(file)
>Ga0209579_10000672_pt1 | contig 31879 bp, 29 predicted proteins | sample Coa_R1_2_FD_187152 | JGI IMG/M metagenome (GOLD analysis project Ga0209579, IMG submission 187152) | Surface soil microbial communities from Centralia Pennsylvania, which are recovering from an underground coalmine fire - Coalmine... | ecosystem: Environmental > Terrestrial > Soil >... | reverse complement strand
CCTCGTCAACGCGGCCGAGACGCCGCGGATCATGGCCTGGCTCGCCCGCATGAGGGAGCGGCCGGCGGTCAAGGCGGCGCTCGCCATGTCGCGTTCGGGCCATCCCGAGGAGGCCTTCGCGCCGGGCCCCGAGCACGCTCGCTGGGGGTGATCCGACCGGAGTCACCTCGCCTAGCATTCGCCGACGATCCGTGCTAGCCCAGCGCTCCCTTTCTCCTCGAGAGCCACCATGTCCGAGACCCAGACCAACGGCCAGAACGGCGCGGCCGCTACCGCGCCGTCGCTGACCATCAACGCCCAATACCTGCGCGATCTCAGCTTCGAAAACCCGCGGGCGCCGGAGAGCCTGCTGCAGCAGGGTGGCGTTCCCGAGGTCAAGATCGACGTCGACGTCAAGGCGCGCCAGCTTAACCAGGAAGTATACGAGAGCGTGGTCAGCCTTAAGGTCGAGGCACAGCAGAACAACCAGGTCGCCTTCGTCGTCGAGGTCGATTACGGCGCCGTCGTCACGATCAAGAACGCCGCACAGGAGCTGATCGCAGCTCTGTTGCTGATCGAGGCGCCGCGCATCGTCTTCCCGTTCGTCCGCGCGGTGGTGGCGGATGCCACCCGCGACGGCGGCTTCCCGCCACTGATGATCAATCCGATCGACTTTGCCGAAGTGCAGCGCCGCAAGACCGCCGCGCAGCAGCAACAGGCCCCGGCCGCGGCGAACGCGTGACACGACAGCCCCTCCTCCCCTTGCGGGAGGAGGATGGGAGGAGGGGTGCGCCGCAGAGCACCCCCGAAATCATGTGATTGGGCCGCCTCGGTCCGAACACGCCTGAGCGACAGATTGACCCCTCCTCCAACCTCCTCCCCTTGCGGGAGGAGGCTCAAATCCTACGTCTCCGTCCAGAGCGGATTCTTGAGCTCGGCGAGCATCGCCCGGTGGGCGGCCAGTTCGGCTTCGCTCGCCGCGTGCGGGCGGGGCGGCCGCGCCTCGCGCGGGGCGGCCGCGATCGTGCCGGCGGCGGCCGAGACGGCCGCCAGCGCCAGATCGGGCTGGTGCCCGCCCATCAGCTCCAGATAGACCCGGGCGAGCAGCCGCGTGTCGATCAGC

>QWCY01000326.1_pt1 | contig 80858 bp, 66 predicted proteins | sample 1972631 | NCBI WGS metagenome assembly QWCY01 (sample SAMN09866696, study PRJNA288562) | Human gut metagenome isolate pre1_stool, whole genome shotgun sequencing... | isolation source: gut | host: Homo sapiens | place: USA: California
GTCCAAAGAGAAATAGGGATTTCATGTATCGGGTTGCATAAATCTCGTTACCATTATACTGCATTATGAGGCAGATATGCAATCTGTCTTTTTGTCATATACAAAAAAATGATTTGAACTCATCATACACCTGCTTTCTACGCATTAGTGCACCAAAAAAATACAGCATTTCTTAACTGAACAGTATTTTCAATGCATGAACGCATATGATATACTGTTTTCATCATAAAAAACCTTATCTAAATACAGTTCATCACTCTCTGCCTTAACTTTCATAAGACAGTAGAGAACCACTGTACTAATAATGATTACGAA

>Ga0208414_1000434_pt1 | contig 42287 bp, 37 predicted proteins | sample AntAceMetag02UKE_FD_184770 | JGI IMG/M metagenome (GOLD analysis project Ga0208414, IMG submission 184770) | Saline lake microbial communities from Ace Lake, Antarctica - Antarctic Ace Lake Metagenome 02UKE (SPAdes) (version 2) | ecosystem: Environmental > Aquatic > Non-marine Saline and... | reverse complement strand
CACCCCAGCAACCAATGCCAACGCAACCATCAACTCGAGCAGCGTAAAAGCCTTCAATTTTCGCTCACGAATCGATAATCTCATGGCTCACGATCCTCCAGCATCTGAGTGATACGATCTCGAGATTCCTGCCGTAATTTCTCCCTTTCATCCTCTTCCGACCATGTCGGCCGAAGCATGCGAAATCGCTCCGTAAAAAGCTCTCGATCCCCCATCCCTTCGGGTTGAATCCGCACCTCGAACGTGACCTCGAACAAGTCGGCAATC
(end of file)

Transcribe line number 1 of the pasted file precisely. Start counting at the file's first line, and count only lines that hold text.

>Ga0209579_10000672_pt1 | contig 31879 bp, 29 predicted proteins | sample Coa_R1_2_FD_187152 | JGI IMG/M metagenome (GOLD analysis project Ga0209579, IMG submission 187152) | Surface soil microbial communities from Centralia Pennsylvania, which are recovering from an underground coalmine fire - Coalmine... | ecosystem: Environmental > Terrestrial > Soil >... | reverse complement strand